He greets the Israelis with a hug and a tray of steaming coffees. They have become close after so many months working together, and he refers to them as family. Some day soon, he says, he wants to come visit them in Tel Aviv. On longer visits, the Israeli team stays overnight in Mafraq as guests in his home.
He has dreams of a full-scale trauma-treatment program, at the center of which would be a playground where Syrian children could play and learn to be kids again. There would also be employment programs for women and teams that could offer psychological care in Jordan’s overstuffed hospitals.
IsraAid wants to help with all of those plans, and says that they hopefully will in the future. For now, the hotline is where they are starting.
With funding from Jewish donors including the AJC, The Pears Foundation and World Jewish Relief (WJR), they are able to pay two Israeli Arabs – one social worker and one psychologist – to devote two Fridays each a month to intensive, daylong training with the Jordanian volunteers.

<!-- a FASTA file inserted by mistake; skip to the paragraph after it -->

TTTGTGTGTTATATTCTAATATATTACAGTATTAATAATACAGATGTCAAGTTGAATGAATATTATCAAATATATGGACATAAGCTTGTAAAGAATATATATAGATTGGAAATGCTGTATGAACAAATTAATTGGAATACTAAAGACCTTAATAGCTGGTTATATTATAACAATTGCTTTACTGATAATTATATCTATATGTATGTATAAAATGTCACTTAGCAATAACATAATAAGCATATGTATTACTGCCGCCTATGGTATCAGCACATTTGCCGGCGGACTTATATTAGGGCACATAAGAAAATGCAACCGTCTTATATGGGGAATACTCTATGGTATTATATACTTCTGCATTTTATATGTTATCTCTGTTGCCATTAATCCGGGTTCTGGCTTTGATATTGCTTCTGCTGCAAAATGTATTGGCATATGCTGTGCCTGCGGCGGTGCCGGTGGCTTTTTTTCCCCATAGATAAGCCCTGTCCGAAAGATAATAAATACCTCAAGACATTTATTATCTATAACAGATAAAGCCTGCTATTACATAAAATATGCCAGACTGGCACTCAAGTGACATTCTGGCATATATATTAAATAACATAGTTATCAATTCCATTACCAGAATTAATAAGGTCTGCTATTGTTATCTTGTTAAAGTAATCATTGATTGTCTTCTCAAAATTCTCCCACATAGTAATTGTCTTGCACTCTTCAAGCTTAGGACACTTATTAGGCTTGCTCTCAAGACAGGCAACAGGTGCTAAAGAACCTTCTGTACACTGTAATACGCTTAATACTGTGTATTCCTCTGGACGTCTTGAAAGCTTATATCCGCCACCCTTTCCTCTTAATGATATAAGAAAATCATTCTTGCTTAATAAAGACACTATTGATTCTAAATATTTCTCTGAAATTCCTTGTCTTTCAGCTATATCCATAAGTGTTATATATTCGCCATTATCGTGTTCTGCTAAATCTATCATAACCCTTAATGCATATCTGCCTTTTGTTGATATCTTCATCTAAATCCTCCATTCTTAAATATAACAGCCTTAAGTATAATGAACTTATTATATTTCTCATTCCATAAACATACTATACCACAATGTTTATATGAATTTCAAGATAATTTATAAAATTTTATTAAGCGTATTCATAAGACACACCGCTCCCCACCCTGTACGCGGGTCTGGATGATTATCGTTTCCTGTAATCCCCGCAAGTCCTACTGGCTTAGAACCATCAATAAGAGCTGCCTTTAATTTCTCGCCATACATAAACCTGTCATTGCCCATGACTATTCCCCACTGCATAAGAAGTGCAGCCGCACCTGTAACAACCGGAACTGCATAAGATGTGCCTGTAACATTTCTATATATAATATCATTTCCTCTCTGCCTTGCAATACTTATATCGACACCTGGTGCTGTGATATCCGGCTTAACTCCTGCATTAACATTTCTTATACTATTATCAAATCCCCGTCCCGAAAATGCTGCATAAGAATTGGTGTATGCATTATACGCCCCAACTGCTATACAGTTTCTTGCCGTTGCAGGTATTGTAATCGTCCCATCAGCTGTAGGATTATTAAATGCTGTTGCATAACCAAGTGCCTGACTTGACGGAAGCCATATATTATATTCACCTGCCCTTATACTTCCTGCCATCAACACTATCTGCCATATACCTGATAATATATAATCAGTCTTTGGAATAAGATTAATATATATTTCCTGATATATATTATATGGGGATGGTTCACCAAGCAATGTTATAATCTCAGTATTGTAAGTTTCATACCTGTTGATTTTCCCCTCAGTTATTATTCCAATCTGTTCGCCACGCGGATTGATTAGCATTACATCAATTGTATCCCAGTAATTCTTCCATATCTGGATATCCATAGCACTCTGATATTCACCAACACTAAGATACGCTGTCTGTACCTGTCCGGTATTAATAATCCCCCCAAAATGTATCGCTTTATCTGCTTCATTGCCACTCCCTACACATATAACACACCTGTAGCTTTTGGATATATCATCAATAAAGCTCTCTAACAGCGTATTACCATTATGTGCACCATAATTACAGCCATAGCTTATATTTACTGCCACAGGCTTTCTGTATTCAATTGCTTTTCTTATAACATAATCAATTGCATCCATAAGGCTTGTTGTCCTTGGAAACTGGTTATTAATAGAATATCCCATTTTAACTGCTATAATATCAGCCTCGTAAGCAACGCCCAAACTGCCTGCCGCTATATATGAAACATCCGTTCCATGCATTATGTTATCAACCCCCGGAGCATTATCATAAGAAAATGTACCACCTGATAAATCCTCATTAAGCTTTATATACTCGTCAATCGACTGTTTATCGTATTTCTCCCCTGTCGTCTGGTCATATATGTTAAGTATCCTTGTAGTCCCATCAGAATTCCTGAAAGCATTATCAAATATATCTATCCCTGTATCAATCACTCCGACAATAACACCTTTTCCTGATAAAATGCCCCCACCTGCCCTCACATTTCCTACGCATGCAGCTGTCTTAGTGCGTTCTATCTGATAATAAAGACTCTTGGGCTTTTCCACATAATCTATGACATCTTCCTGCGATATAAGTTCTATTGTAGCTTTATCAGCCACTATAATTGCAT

Today, it’s the social worker’s turn. She arrives with a briefcase stuffed with readings and worksheets, as well as a deck of brightly-colored cards that bear, in Hebrew and Arabic, phrases meant to stimulate conversations about empathy. This is important, says the social worker, because as Mafraq continues to be overrun with Syrian refugees, resentment, anger and power struggles with the Jordanian population have all begun festering.
“Part of teaching them to deal with trauma is to understand trauma in the context of being refugees, how this affects stress, the way people act with that stress, and how to be sensitive toward that,” says the social worker. “They are looking at the refugees through the lens of being Jordanian, and they need to be aware of how that affects their power in the situation.”